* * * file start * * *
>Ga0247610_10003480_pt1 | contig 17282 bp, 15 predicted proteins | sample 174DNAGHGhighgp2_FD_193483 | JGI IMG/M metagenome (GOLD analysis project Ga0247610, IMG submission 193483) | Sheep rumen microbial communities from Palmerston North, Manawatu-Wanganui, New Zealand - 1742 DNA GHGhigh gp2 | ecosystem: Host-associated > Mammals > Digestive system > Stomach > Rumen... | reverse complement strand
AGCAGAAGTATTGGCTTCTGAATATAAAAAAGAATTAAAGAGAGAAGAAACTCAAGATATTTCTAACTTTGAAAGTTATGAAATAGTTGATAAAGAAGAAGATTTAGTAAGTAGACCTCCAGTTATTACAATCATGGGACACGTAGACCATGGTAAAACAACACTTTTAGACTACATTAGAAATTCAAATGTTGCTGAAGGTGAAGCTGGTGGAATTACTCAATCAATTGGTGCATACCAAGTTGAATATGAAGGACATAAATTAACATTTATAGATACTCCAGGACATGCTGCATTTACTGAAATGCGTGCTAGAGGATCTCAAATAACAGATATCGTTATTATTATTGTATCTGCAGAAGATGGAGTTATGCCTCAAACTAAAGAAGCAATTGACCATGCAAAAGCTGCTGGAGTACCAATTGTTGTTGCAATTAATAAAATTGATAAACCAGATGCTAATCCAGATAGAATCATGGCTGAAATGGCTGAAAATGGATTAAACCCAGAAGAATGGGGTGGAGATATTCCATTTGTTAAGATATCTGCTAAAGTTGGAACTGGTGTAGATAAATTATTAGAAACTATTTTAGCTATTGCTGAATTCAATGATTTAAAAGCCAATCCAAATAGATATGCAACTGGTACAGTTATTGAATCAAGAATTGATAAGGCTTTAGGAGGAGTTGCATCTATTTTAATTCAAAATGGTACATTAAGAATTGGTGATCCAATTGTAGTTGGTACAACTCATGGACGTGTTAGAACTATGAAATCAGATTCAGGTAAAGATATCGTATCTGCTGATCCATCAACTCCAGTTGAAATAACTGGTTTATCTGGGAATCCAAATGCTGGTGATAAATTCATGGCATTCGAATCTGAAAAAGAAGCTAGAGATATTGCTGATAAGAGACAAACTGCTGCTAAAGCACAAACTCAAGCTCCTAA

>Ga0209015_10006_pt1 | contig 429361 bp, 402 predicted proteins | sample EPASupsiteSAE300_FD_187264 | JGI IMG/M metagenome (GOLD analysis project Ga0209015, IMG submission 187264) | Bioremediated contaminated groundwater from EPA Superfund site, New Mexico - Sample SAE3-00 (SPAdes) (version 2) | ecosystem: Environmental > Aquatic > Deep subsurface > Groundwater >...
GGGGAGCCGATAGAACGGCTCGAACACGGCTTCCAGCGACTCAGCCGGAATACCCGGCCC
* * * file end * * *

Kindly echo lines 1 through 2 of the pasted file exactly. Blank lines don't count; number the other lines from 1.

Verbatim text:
>Ga0247610_10003480_pt1 | contig 17282 bp, 15 predicted proteins | sample 174DNAGHGhighgp2_FD_193483 | JGI IMG/M metagenome (GOLD analysis project Ga0247610, IMG submission 193483) | Sheep rumen microbial communities from Palmerston North, Manawatu-Wanganui, New Zealand - 1742 DNA GHGhigh gp2 | ecosystem: Host-associated > Mammals > Digestive system > Stomach > Rumen... | reverse complement strand
AGCAGAAGTATTGGCTTCTGAATATAAAAAAGAATTAAAGAGAGAAGAAACTCAAGATATTTCTAACTTTGAAAGTTATGAAATAGTTGATAAAGAAGAAGATTTAGTAAGTAGACCTCCAGTTATTACAATCATGGGACACGTAGACCATGGTAAAACAACACTTTTAGACTACATTAGAAATTCAAATGTTGCTGAAGGTGAAGCTGGTGGAATTACTCAATCAATTGGTGCATACCAAGTTGAATATGAAGGACATAAATTAACATTTATAGATACTCCAGGACATGCTGCATTTACTGAAATGCGTGCTAGAGGATCTCAAATAACAGATATCGTTATTATTATTGTATCTGCAGAAGATGGAGTTATGCCTCAAACTAAAGAAGCAATTGACCATGCAAAAGCTGCTGGAGTACCAATTGTTGTTGCAATTAATAAAATTGATAAACCAGATGCTAATCCAGATAGAATCATGGCTGAAATGGCTGAAAATGGATTAAACCCAGAAGAATGGGGTGGAGATATTCCATTTGTTAAGATATCTGCTAAAGTTGGAACTGGTGTAGATAAATTATTAGAAACTATTTTAGCTATTGCTGAATTCAATGATTTAAAAGCCAATCCAAATAGATATGCAACTGGTACAGTTATTGAATCAAGAATTGATAAGGCTTTAGGAGGAGTTGCATCTATTTTAATTCAAAATGGTACATTAAGAATTGGTGATCCAATTGTAGTTGGTACAACTCATGGACGTGTTAGAACTATGAAATCAGATTCAGGTAAAGATATCGTATCTGCTGATCCATCAACTCCAGTTGAAATAACTGGTTTATCTGGGAATCCAAATGCTGGTGATAAATTCATGGCATTCGAATCTGAAAAAGAAGCTAGAGATATTGCTGATAAGAGACAAACTGCTGCTAAAGCACAAACTCAAGCTCCTAA